Business / Business News

Ina Opperman
Business Journalist
6 minute read
15 Oct 2021
3:41 pm

Global supply chain is broken and South Africans are about to feel its pinch

Ina Opperman

Several countries, including India, China and even Germany and the UK, presently do not have enough coal or gas, while South Africa also has power outages.

Picture: iStock

The global supply chain is broken and it will impact South Africans, especially where medicine is concerned.

Covid-19 has triggered a black swan moment and factories do not get supplies, the number of containers increased faster than the number of ships and there is a shortage of fuel and gas.

A black swan event is an unforeseen event, such as Covid-19, that has a low probability to occur but if it does, it causes substantial disruptions to a supply chain, Alicia Weber from the department of applied management at the Unisa college of economic and management sciences, wrote recently in her research article about responding to supply chain disruptions caused by the pandemic.

Economist Mike Schűssler says the broken global supply chain problem is big, with containers delayed for as much as five weeks, when the loading as well as unloading delays are added up.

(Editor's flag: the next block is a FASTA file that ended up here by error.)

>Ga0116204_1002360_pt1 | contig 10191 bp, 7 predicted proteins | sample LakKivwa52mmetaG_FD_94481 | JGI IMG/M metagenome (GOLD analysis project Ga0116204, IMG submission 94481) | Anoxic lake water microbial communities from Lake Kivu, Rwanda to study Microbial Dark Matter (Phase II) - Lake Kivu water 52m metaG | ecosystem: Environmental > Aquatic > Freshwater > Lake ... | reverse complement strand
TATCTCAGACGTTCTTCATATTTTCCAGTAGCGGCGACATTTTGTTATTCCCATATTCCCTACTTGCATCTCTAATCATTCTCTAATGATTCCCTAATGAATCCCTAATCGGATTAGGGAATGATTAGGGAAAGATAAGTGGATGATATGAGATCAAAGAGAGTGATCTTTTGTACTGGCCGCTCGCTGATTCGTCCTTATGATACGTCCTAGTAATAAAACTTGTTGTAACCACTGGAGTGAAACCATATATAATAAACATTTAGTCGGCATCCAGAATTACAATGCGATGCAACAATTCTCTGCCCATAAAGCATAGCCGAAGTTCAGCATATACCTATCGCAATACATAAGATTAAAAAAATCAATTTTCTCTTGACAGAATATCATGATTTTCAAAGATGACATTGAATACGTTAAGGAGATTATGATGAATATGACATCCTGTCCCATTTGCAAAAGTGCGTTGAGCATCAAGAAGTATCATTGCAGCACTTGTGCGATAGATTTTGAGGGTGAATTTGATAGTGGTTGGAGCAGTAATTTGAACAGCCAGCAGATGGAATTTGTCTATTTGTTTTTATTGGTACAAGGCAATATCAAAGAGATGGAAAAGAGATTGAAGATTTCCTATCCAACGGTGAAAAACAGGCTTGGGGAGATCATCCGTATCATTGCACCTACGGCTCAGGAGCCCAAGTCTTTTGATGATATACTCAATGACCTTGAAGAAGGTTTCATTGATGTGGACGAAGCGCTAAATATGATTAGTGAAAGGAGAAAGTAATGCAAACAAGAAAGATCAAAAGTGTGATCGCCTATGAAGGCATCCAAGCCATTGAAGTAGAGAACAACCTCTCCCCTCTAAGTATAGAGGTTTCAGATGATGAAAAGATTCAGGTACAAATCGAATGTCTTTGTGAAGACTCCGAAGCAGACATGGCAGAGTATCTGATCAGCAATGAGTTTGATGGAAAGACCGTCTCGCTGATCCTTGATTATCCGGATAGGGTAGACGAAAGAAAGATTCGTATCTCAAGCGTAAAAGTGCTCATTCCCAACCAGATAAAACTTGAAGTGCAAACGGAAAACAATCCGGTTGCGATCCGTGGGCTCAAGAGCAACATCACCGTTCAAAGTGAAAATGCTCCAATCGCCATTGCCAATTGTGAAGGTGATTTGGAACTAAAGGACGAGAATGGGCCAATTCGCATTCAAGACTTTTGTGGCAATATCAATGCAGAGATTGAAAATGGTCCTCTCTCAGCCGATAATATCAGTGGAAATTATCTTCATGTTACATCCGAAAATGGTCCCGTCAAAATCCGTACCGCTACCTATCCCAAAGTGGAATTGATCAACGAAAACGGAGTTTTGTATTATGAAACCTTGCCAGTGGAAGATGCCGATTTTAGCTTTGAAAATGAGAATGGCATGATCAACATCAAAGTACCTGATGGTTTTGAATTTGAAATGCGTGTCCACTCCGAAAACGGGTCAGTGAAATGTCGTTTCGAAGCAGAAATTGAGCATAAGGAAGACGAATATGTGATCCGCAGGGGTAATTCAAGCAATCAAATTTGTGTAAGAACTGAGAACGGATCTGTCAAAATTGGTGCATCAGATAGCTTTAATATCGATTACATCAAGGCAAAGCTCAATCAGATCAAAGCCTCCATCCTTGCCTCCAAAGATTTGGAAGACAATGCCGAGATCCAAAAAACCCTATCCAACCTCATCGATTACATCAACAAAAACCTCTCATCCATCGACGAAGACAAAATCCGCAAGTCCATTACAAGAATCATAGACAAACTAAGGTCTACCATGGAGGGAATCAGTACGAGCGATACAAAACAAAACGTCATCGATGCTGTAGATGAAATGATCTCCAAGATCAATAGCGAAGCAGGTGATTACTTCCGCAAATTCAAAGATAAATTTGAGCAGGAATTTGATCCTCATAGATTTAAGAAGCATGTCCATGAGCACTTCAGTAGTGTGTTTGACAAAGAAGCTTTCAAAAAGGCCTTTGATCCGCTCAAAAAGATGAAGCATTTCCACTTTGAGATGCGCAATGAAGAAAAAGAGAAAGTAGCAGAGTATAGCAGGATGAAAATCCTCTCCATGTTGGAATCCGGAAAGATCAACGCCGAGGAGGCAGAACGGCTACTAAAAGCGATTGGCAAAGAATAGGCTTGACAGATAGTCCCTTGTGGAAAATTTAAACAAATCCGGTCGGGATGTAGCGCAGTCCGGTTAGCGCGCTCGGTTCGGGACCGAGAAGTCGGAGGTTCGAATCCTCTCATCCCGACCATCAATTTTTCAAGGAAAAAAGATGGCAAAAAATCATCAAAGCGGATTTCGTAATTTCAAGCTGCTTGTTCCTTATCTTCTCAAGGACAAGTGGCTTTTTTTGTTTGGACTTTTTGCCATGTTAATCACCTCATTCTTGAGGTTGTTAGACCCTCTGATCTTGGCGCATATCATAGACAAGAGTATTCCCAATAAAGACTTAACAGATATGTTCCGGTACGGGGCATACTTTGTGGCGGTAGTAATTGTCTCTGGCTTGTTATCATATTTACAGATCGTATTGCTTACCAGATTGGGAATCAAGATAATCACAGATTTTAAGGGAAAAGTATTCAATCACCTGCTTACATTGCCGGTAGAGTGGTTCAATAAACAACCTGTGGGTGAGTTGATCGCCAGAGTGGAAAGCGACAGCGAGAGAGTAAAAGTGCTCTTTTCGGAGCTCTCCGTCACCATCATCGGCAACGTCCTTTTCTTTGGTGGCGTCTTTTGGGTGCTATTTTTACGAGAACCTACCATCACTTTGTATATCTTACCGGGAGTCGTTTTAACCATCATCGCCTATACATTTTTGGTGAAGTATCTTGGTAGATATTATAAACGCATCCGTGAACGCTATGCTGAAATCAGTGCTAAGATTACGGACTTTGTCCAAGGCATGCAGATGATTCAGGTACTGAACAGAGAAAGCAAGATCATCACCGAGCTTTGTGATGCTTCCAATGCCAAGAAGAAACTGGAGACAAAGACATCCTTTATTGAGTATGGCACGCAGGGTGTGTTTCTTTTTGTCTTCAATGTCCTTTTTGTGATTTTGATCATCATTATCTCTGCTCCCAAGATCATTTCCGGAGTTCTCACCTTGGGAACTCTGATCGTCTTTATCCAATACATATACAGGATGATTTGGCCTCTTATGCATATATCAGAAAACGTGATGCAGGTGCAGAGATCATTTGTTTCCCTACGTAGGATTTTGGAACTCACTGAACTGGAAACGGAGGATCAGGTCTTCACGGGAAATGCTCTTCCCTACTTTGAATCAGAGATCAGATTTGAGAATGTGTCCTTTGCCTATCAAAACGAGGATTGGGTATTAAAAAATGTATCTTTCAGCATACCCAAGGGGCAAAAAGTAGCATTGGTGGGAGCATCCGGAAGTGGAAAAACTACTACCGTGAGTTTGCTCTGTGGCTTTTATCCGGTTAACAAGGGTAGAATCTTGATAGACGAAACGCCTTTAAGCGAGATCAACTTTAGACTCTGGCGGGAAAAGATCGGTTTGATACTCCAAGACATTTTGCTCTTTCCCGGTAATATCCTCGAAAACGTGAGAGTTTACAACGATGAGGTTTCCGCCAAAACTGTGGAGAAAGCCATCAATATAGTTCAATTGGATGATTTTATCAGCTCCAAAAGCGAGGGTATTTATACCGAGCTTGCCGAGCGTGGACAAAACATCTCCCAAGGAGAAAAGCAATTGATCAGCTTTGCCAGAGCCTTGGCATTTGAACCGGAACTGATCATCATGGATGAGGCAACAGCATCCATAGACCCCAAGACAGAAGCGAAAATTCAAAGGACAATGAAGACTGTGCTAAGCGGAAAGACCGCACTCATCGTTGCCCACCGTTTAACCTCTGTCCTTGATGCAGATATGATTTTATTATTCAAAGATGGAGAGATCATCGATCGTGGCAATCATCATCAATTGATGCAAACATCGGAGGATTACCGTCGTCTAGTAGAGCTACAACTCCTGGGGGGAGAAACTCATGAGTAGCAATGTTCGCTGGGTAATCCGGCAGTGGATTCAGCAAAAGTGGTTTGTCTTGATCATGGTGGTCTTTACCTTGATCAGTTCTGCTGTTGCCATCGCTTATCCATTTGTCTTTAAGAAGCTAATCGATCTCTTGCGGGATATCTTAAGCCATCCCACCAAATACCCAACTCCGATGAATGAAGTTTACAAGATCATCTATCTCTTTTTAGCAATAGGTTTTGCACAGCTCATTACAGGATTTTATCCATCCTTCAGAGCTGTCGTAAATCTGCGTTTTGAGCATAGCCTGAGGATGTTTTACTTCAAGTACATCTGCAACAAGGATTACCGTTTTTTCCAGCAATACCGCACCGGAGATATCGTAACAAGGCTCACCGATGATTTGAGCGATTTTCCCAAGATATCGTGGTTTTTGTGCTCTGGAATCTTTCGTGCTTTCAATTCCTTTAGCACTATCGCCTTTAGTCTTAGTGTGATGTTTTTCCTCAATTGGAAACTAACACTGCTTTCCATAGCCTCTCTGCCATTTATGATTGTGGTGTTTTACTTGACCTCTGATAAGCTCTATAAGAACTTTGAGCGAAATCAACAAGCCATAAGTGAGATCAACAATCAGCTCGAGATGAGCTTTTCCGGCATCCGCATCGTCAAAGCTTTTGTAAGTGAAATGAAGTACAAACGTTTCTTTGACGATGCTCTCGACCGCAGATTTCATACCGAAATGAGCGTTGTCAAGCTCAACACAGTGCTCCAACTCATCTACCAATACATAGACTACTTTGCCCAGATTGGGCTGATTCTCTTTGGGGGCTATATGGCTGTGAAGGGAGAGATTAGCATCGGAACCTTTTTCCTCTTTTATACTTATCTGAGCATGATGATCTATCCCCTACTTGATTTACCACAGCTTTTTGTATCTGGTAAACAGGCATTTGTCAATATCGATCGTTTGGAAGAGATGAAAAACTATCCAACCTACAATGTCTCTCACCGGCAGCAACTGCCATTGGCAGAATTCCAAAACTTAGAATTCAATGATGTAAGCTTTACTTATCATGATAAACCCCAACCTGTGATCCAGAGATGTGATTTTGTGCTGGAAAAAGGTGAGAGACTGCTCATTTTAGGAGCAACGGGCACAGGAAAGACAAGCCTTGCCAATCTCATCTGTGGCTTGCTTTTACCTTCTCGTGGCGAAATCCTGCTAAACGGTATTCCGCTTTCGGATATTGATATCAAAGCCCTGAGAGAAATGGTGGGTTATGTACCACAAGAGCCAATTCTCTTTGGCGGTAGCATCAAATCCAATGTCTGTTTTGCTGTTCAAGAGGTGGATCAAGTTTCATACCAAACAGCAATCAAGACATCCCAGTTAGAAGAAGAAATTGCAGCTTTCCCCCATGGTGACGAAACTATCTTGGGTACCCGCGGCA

“Some factories around the world have to wait for supplies and that adds to delays, as some goods are not manufactured on time.”

Complex goods – such as cars, appliances and big smart toys – can be delayed even longer than five weeks, for two or even three months, he says.

“Other goods, such as medicine, are also delayed, partly due to supply chain problems, but also manufacturing issues.”

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What happened to the global supply chain?

Several countries, including India, China and even Germany and the UK, presently do not have enough coal or gas, while South Africa also has power outages.

Schűssler says this adds further delays to the widespread shipping delays.

He points out that the number of container ships increased by about 10% in the past 10 years, but container through-put increased far more by 39.2% – about four times the rate of new ships.

Port hours have not increased much and the number of cranes increased by only about 7%. Places such as Durban also experience a shortage of tugboats to bring container ships into the harbour.